>>> is the best suited activity to accomplish that goal.
    >>>
    >>> I am not suggesting people stop making art that expresses angst about the
    >>> world they live in. I just think that artists shouldn't fool themselves into
    >>> believing that just because we are good at making imagery, that this is the
    >>> best way we can invest our time to cause change.
    >>> Unless you are able to make art that clearly communicates a message that will
    >>> compel those you are trying to convince to consider a different way, and
    >>> present it somewhere they will see it (ie: Michael Moore, Deigo Rivera), we
    >>> are working in a vacuum. Better to volunteer for an organization doing
    >>> whatever takes (licking stamps, answering the phone, canvassing
    >>> neighborhoods) and then go home and vent with your muse to help win the peace
    >>> after we win the ground war.
    >>>
    >>> I was suprised that you left John Lennon out of your list. A very popular
    >>> artist who mostly wrote love songs, and then leveraged his celebrity into
    >>> truly effective activism.
    >>>
    >>> Give Peace a Chance!
    >>>
    >>> Jason Van Anden
    >>> www.smileproject.com
    >>> +
    >>> -> post: list@rhizome.org
    >>> -> questions: info@rhizome.org
    >>> -> subscribe/unsubscribe: http://rhizome.org/preferences/subscribe.rhiz
    >>> -> give: http://rhizome.org/support
    >>> -> visit: on Fridays the Rhizome.org web site is open to non-members
    >>> +
    >>> Subscribers to Rhizome are subject to the terms set out in the
    >>> Membership Agreement available online at http://rhizome.org/info/29.php
    >>>
    >>>
    >> +
    >> -> post: list@rhizome.org
    >> -> questions: info@rhizome.org
    >> -> subscribe/unsubscribe: http://rhizome.org/preferences/subscribe.rhiz
    >> -> give: http://rhizome.org/support
    >> -> visit: on Fridays the Rhizome.org web site is open to non-members
    >> +
    >> Subscribers to Rhizome are subject to the terms set out in the
    >> Membership Agreement available online at http://rhizome.org/info/29.php
    >>
    >
    >
  • Jason Van Anden | Sun Nov 7th 2004 10:45 a.m.
    Joy,

    Your post is worded as if we are polar opposites, or that I am dense. Maybe I am taking it too personally (The "Uh sorry" comments make me recoil a bit). I don't disagree with most of your response, in fact, I think we are saying essentially the same thing, albeit in an argumentative tone.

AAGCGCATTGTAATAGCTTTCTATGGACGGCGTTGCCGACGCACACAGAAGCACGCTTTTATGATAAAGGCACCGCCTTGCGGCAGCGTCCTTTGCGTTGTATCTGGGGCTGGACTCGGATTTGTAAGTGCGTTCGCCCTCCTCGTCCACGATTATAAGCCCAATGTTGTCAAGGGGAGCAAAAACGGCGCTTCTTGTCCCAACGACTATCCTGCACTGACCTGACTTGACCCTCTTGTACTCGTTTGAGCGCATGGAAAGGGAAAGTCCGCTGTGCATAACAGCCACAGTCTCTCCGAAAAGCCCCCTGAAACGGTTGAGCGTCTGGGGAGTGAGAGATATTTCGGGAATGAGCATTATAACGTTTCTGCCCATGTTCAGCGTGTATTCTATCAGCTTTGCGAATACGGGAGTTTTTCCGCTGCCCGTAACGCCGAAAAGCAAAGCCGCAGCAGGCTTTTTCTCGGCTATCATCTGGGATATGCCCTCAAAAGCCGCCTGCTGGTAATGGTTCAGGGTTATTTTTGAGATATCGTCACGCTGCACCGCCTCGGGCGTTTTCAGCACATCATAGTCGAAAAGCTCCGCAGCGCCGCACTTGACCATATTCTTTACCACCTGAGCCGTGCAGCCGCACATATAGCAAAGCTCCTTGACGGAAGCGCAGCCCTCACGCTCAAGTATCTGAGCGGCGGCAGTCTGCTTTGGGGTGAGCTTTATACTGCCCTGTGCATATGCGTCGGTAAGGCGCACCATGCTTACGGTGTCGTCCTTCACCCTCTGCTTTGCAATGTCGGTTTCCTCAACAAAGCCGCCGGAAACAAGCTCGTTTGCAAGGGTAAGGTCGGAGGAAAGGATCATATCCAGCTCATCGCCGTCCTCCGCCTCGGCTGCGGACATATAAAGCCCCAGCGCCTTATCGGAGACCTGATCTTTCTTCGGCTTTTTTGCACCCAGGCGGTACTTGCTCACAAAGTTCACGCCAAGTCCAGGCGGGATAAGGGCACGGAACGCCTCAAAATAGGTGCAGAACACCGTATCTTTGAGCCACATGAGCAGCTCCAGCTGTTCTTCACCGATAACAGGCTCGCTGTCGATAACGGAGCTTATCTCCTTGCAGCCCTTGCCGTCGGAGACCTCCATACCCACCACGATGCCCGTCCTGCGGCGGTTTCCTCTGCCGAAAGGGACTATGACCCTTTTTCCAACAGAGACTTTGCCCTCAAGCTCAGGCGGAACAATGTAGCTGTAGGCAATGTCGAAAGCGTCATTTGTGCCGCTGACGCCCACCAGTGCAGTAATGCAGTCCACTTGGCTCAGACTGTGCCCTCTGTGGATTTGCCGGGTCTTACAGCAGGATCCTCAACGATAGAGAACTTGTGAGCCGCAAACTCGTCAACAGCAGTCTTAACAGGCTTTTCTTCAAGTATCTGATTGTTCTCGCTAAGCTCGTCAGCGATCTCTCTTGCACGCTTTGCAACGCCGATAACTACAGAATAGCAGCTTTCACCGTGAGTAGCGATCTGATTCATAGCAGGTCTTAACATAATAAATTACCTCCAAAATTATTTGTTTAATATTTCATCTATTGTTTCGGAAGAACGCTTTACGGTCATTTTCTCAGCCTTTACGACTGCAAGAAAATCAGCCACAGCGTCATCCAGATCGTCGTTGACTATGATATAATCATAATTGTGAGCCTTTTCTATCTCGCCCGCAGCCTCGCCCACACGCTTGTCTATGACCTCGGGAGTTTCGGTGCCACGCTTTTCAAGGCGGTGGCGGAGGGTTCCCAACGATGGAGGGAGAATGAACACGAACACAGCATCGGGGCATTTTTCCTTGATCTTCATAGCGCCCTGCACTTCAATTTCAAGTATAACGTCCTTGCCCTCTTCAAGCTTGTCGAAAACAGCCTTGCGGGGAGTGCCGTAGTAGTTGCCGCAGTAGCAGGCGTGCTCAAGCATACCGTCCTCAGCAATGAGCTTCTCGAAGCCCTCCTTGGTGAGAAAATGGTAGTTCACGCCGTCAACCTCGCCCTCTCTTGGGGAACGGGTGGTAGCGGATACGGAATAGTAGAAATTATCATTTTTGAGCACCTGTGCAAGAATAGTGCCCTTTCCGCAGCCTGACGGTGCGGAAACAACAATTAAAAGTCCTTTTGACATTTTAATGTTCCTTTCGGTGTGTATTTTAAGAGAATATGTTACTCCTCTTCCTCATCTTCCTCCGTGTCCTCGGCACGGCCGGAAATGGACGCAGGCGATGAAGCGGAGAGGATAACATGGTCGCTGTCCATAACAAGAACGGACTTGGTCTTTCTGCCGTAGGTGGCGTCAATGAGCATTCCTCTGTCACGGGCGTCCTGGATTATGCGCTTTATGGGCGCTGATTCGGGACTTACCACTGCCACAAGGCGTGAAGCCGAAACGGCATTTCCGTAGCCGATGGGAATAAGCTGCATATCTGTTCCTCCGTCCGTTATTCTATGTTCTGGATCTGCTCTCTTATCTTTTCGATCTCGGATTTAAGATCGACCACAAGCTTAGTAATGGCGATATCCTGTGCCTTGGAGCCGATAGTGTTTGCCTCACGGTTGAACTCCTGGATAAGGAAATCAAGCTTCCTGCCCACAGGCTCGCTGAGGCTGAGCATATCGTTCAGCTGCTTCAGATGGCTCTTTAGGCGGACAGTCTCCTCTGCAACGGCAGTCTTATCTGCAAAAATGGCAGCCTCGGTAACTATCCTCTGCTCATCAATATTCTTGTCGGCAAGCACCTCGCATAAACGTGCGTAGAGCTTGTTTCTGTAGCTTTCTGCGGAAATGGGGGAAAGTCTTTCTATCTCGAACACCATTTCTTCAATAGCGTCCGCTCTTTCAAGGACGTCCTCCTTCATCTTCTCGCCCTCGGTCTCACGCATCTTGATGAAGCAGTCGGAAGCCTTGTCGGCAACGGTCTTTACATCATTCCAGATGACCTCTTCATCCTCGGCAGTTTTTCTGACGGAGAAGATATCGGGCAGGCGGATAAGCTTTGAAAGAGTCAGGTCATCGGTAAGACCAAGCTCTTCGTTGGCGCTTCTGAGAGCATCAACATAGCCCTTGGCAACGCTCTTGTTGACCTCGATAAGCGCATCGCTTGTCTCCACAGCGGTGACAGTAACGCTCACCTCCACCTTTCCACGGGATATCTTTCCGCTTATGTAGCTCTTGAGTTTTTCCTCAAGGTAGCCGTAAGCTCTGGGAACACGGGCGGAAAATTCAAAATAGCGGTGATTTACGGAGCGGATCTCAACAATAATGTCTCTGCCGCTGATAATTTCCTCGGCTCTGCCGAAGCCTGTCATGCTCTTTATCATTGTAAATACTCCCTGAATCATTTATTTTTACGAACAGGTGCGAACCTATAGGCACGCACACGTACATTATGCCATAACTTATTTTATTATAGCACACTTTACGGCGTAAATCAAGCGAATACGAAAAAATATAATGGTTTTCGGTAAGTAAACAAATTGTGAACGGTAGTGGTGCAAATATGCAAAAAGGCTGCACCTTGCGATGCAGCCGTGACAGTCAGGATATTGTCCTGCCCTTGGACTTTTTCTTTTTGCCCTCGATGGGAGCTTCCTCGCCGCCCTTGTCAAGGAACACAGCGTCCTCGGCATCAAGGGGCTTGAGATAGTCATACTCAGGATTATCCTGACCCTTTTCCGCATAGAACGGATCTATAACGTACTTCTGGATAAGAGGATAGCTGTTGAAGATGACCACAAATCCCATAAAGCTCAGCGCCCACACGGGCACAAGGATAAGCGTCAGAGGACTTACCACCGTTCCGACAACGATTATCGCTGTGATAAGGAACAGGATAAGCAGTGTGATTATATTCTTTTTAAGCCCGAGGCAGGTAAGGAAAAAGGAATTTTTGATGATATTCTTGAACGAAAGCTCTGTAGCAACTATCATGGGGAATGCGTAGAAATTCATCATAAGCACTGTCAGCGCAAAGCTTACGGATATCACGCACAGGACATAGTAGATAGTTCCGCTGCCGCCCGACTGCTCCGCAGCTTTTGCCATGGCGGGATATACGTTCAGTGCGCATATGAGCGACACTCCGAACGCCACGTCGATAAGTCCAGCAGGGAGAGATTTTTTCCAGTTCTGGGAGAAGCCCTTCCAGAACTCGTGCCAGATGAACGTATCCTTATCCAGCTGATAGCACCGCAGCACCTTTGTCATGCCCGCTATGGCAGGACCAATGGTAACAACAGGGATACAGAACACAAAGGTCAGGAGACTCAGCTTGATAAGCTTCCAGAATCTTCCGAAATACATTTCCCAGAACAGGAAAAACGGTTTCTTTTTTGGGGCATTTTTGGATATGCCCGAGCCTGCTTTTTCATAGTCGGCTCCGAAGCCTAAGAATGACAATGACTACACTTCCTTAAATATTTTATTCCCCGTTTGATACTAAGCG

joy> And I forgive you for missing the point and thinking my paintings are like some sentimental expressionist Family of Man thing...

    From what I know of you, we seem to have a similar worldview politically. We are pretty smart and sensitive people. We have art degrees. Even so, I apparently I missed the point of your paintings. Can you explain what should have happened that didn't? You apparently feel that this is a my fault or I would not deserve your forgiveness. How is this my fault?

    If this is too personal, then let's use Leon Golub instead. Love the paintings, liked the man, but what do his paintings do besides document his anger about the injustices he so intensly portrays?

    My first post here was an attempt to question Eric's rallying the art troops to stop licking their wounds, and start attacking. Bottom line - is art really the best weapon for the job?

    Jason Van Anden
    www.smileproject.com
  • joy garnett | Sun Nov 7th 2004 12:13 p.m.
    Dear Jason,

    sorry you took my post as an agressive response to yours--it was not
    intended as such. I sent it to the list in general in response to this
    thread as a whole and it wasn't meant personally; my "sorry's"
    are pointed to projected general audience objections as well as to
    your misconstruing (and others') of what I'm trying to do. But I forgive
    you (just kidding!)

    > joy> And I forgive you for missing the point and thinking my paintings are
    > like some sentimental expressionist Family of Man thing...
    >
    >> I apparently I missed the point of your
    >> paintings. Can you explain what should have happened that didn't?

    The short answer is that they are paintings about the mediation of images.
    That's why they are reworked from media images--found photographs of real
    events that are represented in the mass media (and elsewhere).

    The long answer can be had in streaming vid with all the gory details
    here, if you can bear it:
    http://www.columbia.edu/cu/arts/dmc/docs/lectureseries.html

    > If this is too personal, then let's use Leon Golub instead.
    > Love the paintings, liked the man, but what do his paintings do besides
    > document his anger about the injustices he so intensly portrays?

    That is an important question, let's re-phrase it: is that how painting
    functions? as a way to document emotion? Is that what he was doing?
    Leon was more sophisticated than that, and in a way, until his old
    age, his method and intentions pointed to something else entirely; that
    doesn't mean the paintings weren't informed by his emotions as well as
    the injustices. But to reduce them to embodying only that would be
    inaccurate.

    check out this essay:
    http://www.findarticles.com/p/articles/mi_m1248/is_4_90/ai_84669341/pg_2
    and this interview:
    http://www.jca-online.com/golub.html

    I want to add something: just because a medium is physical, like painting,
    doesn't mean it's not conceptually rigorous.

    > My first post here was an attempt to question Eric's rallying the art